Wildland fire dynamics: Techniques for measuring thermal energy release for fire behavior and fire effects.
Kremens, Robert*,1, 1 Rochester Institute of Technology, Rochester, NY, USA
ABSTRACT- The thermal energy released in a wildland fire is the single most important parameter in determining fire effects and behavior. A rudimentary understanding of the physics governing the energy release and subsequent transport is required to construct relevant laboratory and field experiments. Thermal energy is transferred by conduction, convection and radiation, but we will limit our discussion to radiative transfer, which is usually the dominant energy transport mechanism over long distances. We will summarize the thermal transfer equations and demonstrate how these equations can be applied to measurements of energy flux on vegetation and soil. Understanding how energy is transported to both the sensor and the system being measured permits us to make measurements with accurate and unambiguous results. A short discussion of electronic and passive sensor types and their range of applicability for wildland fire measurements will be presented, along with examples of in-situ non-contact infrared measurements taken during wildland and prescribed fire incidents.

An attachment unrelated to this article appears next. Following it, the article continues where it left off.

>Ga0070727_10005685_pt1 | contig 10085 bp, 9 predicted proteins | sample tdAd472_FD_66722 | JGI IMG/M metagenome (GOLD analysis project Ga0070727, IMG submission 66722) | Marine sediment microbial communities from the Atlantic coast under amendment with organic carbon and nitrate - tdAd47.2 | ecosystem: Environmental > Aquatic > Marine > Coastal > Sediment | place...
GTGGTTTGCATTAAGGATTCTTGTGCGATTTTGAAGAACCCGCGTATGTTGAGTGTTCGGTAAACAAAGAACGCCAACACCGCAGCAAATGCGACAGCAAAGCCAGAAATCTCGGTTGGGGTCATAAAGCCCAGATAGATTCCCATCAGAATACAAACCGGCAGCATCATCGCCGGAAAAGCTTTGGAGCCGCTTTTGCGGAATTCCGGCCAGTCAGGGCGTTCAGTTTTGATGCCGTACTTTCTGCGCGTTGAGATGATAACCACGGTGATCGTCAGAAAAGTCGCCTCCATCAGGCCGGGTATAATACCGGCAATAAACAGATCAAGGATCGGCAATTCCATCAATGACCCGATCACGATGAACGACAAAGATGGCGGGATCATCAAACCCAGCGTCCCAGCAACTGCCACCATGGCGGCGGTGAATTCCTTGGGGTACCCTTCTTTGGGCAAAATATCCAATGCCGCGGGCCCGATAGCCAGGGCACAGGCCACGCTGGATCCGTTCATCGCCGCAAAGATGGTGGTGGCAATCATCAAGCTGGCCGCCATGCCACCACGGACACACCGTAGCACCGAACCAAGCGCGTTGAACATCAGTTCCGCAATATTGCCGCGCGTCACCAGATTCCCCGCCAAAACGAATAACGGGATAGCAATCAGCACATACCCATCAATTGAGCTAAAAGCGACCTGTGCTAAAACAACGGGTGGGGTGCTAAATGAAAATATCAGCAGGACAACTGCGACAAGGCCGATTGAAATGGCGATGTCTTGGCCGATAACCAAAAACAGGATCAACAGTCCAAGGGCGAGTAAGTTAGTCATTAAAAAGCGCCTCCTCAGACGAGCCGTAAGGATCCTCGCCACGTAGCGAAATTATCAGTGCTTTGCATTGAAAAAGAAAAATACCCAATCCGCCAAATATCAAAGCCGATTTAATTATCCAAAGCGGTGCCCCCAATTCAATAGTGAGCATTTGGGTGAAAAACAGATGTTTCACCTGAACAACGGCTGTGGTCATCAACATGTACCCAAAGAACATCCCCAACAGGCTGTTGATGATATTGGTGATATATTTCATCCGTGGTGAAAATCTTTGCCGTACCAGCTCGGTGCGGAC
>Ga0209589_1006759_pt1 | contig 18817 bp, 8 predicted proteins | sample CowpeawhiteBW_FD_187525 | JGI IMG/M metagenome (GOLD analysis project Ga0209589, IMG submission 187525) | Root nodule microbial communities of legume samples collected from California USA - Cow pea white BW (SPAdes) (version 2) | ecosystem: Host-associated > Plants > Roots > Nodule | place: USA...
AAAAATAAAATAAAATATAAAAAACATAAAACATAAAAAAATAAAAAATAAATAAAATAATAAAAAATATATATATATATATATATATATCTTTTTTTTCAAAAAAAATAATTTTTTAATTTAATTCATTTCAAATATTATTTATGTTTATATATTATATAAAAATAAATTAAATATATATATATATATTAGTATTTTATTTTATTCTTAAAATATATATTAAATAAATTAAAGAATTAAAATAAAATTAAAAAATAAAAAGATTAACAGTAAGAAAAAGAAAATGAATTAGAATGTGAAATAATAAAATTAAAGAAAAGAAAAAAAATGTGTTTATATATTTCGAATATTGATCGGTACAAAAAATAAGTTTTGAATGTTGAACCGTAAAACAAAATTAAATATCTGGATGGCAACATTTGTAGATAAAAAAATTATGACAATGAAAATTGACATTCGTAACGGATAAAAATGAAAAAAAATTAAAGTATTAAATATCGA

Key words: wildland fire, thermal measurements, radiation transport
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